So far as I know, in iOS there are three techniques of function hooking:

  1. preload library using DYLD_INSERT_LIBRARIES
  2. imported symbol table redirection using fishhook
  3. patch the functions when they are already loaded - i.e. already in memory using substrate MSHookFunction

These expose security issues so I wanna be able to detect when such things happen. For point number 1, I can apply function pointer verification to detect. However for 2 and 3, I haven't had any idea. I am very thankful for ideas what can be done to address the issue.


The is a variation of the Ken Tompson Hack. If the platform is modified to lie, then what tools can be trusted? No form of reflection can be trusted, because anything can be modified on a compromised iOS device.

Apple is addressing this issue as best as they can by trying to make it difficult to jailbreak an iOS device. In practice there is no solution to this problem, because iOS devices can almost always be jailbroken.


I don't know if you still care but I think I recently came up with a way of detecting at least swizzling. It comes from the fact that on the first call to a method, it's imp pointer is not in the class cache and the call takes much longer than subsequent calls.

When a swizzle is performed, that method's imp pointer is substituted and therefore the method cache will be flushed (I believe the whole thing is flushed, not just the entry for that method) and the next call to the method will take a long time.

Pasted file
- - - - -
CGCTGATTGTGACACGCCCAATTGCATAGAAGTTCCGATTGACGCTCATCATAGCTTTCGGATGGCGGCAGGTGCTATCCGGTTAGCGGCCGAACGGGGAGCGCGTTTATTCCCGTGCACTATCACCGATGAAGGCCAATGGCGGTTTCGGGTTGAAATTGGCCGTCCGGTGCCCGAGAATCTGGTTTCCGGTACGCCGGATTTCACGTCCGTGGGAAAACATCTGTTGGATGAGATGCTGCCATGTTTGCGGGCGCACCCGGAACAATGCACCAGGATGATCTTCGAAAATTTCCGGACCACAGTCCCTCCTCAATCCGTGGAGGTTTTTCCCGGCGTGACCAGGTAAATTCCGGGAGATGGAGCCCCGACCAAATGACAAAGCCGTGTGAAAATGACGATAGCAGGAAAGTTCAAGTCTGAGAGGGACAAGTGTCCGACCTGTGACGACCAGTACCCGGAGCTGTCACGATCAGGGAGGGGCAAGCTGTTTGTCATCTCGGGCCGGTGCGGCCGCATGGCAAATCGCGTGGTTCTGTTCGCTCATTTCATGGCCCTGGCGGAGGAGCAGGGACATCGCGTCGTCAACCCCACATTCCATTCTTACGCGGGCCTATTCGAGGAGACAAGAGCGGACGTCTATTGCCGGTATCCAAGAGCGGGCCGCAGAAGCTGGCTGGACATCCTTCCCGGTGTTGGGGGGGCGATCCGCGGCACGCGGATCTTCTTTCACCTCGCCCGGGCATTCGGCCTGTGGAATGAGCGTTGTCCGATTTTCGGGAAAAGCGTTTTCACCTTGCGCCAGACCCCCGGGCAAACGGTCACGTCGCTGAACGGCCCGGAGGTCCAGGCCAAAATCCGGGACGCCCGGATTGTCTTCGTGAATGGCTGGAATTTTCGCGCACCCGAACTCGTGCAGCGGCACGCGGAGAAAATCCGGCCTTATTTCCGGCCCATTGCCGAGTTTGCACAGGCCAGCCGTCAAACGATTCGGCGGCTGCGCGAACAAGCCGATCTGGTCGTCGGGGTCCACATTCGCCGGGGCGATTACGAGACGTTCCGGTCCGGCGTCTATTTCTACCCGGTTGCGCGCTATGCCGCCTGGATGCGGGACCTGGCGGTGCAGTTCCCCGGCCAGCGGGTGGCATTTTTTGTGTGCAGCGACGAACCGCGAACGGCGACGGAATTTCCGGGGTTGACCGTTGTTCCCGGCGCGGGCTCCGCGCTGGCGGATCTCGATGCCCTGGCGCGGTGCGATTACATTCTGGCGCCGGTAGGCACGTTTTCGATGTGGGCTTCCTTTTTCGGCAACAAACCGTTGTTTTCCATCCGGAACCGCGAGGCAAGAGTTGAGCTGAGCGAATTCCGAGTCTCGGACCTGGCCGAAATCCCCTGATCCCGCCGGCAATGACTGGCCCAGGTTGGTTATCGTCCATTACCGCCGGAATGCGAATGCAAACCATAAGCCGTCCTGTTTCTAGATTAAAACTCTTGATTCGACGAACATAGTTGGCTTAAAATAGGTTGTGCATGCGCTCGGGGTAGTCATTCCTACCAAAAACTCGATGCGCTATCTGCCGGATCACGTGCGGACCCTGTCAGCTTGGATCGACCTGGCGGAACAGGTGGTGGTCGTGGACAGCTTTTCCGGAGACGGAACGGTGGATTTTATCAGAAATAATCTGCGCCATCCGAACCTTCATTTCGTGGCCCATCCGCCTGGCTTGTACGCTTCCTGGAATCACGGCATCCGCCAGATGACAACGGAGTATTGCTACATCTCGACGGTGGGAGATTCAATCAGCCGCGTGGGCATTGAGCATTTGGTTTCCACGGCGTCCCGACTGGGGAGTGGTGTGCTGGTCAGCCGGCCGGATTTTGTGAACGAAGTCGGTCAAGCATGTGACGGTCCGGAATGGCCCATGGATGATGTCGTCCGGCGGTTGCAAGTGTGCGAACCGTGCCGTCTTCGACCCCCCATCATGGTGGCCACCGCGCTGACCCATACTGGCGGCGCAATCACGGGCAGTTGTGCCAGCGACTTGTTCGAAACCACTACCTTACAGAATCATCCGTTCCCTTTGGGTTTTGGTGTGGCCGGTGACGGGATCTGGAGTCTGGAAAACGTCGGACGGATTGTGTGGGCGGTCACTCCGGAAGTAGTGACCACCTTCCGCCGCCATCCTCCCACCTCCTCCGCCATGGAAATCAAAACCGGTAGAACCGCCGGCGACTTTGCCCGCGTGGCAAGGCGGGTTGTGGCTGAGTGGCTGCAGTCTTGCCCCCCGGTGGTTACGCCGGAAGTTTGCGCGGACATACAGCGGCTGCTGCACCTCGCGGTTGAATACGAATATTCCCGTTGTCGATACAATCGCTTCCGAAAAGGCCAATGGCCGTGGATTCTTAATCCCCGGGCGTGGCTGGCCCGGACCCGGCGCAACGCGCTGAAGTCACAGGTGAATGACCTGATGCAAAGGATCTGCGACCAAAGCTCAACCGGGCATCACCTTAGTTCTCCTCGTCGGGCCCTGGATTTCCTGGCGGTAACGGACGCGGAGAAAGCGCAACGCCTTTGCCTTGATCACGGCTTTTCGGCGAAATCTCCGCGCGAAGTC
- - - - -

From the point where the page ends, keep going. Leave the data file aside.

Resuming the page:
I tested this method out using Frida (which has much more overhead than just a swizzle) and it's easily able to detect when a function is being hooked. I've yet to try out manually swizzling a method.

EDIT: So I just ran some tests and it turns out the timing before and after swizzling is the same. I did some research and it turns out I had a flawed understanding of the method cache. It turns out that when objc_msgSend is figuring out whether a bucket in the cache is a hit, it only checks the selector, so the imp pointer can change. Oh well.

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Perform some sort swizzle monitoring as mentioned in the guidance found in the OWASP document on Technical Risks of Reverse Engineering and Unauthorized Code Modification

This may not solve all attempts at hooking, but it would be a step in the right direction.

BlueBox Security monitors for all sorts of techniques, including the function hooking methods identified in the question.

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